Paraguay Starts Crack Down on Illegal Bitcoin Mining

Paraguay proposes harsh penalties and equipment seizure to combat unauthorized bitcoin mining, threatening financial stability.
Paraguay Starts Crack Down on Illegal Bitcoin Mining

Key Takeaways

  • Paraguay proposes harsh penalties and equipment seizure for illegal bitcoin mining.
  • Over 5,000 ASIC miners confiscated in 17 government interventions since 2024.
  • Current legal tools are inadequate to address the financial strain on ANDE from energy theft.

The Paraguayan government has introduced a bill targeting unauthorized bitcoin mining to address rampant electricity theft.

On May 17, presidential spokesperson Paula Carro announced the proposal, which includes severe penalties and equipment seizure to protect the National Electricity Administration (ANDE) and ensure fair competition in the energy sector.

The bill aims to amend Article 173 of the Penal Code, incorporating provisions for seizing assets associated with illegal bitcoin mining.

The proceeds from the sale of confiscated equipment would benefit ANDE.

Carro emphasized the urgency of the bill, stating it seeks to impose up to 10-year prison sentences for those stealing energy from transmission lines or storage ports.

Strengthen electricty system

Félix Sosa, president of ANDE, highlighted the importance of these measures in strengthening Paraguay’s electrical system.

He noted significant interest from international investors in energy projects, suggesting longer license and contract terms with ANDE to attract investment and maintain competitive rates.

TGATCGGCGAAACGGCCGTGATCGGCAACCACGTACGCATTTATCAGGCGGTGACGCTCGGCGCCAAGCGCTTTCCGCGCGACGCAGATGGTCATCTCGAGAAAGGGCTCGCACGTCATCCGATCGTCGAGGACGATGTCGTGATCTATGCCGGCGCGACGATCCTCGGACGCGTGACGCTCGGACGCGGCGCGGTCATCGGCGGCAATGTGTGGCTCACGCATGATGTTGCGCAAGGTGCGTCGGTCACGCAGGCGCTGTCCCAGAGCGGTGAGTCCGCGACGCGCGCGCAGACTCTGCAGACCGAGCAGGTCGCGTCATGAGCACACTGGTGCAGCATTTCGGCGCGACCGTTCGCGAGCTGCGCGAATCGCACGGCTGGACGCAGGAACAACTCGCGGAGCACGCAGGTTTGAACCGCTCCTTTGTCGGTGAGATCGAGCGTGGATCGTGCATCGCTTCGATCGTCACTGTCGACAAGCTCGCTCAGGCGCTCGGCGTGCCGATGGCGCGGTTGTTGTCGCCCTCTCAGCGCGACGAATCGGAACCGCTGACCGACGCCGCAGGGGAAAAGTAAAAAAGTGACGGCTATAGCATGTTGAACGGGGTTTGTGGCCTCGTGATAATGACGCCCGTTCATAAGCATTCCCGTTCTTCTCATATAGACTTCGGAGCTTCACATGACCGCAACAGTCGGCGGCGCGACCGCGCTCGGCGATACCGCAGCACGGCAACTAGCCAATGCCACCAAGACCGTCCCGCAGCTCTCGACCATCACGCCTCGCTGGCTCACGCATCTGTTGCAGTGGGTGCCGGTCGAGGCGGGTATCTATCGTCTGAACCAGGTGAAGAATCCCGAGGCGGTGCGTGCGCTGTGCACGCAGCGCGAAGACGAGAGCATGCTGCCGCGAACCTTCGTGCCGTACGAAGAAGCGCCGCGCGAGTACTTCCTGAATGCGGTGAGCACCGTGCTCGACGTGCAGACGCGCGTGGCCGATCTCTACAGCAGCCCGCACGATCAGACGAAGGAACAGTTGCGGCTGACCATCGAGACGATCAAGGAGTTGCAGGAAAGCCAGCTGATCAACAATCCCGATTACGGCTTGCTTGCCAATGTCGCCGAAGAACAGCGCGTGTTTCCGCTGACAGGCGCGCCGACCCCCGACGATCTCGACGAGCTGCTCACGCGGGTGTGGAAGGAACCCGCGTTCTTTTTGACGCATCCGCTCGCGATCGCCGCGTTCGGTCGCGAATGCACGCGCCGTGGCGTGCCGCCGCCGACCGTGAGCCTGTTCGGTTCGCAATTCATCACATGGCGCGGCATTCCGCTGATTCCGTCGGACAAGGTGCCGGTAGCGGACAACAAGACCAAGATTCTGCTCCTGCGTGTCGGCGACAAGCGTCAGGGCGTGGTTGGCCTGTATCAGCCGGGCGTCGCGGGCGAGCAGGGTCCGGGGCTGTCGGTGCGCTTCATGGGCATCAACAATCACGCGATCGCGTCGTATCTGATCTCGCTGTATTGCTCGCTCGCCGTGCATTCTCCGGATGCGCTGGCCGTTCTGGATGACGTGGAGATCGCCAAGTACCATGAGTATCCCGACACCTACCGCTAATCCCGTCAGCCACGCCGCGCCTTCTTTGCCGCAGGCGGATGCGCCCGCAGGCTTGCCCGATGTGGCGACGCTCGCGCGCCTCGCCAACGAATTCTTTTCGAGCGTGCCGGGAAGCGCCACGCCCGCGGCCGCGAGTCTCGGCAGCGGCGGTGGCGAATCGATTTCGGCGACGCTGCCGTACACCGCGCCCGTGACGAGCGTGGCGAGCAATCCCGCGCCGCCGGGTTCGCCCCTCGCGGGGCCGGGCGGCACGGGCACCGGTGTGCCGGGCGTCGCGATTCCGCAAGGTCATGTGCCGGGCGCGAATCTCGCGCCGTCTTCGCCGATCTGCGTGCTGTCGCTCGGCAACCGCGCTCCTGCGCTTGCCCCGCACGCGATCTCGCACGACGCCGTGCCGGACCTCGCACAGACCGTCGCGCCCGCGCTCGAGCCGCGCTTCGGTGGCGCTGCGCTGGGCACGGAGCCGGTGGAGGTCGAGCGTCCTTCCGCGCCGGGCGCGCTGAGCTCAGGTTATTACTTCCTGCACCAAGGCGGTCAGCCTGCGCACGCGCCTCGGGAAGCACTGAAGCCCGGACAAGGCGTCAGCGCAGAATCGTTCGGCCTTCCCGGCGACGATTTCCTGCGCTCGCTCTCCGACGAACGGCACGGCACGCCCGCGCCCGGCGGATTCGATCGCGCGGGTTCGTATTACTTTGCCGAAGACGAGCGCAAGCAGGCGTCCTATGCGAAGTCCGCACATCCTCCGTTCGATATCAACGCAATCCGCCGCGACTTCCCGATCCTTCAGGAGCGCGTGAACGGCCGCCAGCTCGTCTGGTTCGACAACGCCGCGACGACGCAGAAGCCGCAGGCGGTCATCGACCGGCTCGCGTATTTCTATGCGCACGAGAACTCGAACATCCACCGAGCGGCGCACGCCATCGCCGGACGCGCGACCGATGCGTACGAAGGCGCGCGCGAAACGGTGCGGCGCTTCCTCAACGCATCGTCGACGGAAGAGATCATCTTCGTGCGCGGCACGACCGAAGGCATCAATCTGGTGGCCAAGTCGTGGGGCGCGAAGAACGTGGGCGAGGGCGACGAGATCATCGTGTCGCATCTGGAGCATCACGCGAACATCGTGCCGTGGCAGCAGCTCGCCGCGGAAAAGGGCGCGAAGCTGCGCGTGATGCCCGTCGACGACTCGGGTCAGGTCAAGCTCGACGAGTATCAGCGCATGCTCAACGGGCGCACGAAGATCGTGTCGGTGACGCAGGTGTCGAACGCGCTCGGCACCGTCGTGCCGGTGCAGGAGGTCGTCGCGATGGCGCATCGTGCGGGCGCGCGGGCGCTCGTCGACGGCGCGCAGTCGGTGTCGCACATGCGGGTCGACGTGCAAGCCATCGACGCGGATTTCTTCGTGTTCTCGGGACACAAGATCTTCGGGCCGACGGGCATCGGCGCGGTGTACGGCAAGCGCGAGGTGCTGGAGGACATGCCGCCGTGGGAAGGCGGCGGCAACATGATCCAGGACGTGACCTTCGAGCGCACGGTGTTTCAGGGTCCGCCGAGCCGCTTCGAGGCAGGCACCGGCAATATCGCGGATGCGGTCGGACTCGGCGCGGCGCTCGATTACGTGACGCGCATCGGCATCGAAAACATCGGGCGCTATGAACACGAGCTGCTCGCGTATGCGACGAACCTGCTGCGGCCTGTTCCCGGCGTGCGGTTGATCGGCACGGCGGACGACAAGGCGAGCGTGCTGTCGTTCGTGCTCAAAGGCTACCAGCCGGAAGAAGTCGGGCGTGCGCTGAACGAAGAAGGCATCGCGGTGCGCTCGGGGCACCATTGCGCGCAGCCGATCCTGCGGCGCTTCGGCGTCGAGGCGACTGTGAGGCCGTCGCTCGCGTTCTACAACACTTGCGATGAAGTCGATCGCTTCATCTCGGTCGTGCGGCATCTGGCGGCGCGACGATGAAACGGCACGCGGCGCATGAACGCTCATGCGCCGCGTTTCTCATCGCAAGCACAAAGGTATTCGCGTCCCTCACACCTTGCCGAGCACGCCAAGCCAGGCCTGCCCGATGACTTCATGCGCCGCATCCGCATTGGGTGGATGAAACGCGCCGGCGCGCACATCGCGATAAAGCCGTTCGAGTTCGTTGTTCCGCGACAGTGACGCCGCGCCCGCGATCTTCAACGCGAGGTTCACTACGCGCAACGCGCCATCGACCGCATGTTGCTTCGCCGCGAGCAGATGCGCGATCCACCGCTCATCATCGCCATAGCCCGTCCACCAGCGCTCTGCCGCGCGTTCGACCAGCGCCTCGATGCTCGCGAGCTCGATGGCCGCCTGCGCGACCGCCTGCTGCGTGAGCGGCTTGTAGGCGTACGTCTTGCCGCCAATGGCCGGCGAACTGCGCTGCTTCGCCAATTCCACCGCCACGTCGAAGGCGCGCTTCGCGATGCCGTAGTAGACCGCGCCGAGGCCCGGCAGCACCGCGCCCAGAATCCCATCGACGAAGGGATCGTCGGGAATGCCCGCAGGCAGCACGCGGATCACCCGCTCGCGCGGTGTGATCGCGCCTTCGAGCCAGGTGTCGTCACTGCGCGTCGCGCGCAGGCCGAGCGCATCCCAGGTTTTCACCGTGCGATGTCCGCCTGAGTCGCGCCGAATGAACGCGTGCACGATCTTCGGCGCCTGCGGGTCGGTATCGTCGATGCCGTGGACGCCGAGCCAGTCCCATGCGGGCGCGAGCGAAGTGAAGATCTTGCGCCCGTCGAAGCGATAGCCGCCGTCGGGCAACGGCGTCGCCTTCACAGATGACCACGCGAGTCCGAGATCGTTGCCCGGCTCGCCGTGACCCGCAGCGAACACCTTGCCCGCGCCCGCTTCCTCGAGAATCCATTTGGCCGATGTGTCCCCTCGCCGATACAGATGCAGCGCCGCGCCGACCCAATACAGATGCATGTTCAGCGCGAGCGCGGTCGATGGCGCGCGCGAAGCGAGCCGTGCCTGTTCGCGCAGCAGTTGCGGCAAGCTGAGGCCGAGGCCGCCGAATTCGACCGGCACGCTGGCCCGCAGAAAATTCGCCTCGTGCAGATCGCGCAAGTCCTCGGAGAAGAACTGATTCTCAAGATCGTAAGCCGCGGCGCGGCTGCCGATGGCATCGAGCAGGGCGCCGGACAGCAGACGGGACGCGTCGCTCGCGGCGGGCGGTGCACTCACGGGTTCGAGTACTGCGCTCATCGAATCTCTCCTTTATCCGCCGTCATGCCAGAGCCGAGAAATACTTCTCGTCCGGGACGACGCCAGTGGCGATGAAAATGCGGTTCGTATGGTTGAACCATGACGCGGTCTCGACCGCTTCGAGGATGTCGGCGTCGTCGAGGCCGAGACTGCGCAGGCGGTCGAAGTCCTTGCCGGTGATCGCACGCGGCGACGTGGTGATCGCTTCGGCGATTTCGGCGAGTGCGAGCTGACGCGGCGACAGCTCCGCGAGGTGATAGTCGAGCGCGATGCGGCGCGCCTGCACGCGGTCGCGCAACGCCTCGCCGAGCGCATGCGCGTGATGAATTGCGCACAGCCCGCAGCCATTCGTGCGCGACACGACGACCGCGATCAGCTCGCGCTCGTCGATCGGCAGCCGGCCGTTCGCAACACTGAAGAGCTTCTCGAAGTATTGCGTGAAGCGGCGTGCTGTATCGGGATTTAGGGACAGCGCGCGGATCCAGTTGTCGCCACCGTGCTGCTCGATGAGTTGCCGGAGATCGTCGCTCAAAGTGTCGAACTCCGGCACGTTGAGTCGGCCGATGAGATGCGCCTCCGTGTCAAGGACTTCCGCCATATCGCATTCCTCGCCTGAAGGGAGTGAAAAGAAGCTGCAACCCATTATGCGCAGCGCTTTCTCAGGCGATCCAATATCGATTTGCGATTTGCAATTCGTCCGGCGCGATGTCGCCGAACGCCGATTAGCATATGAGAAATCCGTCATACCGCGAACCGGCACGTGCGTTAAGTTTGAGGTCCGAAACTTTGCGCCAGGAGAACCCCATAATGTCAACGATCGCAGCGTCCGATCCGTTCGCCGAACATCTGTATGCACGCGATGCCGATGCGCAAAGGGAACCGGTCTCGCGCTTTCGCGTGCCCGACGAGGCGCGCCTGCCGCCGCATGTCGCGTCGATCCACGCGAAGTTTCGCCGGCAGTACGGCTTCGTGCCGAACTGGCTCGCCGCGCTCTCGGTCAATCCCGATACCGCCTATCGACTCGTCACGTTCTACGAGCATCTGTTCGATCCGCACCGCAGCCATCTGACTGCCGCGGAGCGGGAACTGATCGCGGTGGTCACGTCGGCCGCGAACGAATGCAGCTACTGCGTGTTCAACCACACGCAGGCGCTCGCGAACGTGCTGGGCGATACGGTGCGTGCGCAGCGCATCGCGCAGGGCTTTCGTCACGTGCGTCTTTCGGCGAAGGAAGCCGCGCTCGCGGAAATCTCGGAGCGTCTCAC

Paraguay’s surplus hydroelectric energy has made it a prime location for bitcoin miners, but illegal connections have strained power providers.

Since early 2024, ANDE and the government have conducted 17 interventions against illegal mining, confiscating over 5,000 ASIC miners and terminating over 50 MWh of unauthorized connections.

Sosa pointed out that the current lack of legal tools to punish energy theft has harmed ANDE’s finances and created unfair competition.

Temporary ban

The legislative push has ignited parliamentary activity, with at least 14 lawmakers backing a private bill to temporarily ban Bitcoin mining until illegal operations are resolved.

This bill affects 50 legally operating mining companies.

However, if the government’s proposal succeeds, it will likely overshadow the private member’s bill.

Carro highlighted broad support for the government’s initiative from the Public Ministry, ANDE, and the judiciary as Paraguay strives to create a more regulated environment for bitcoin mining.

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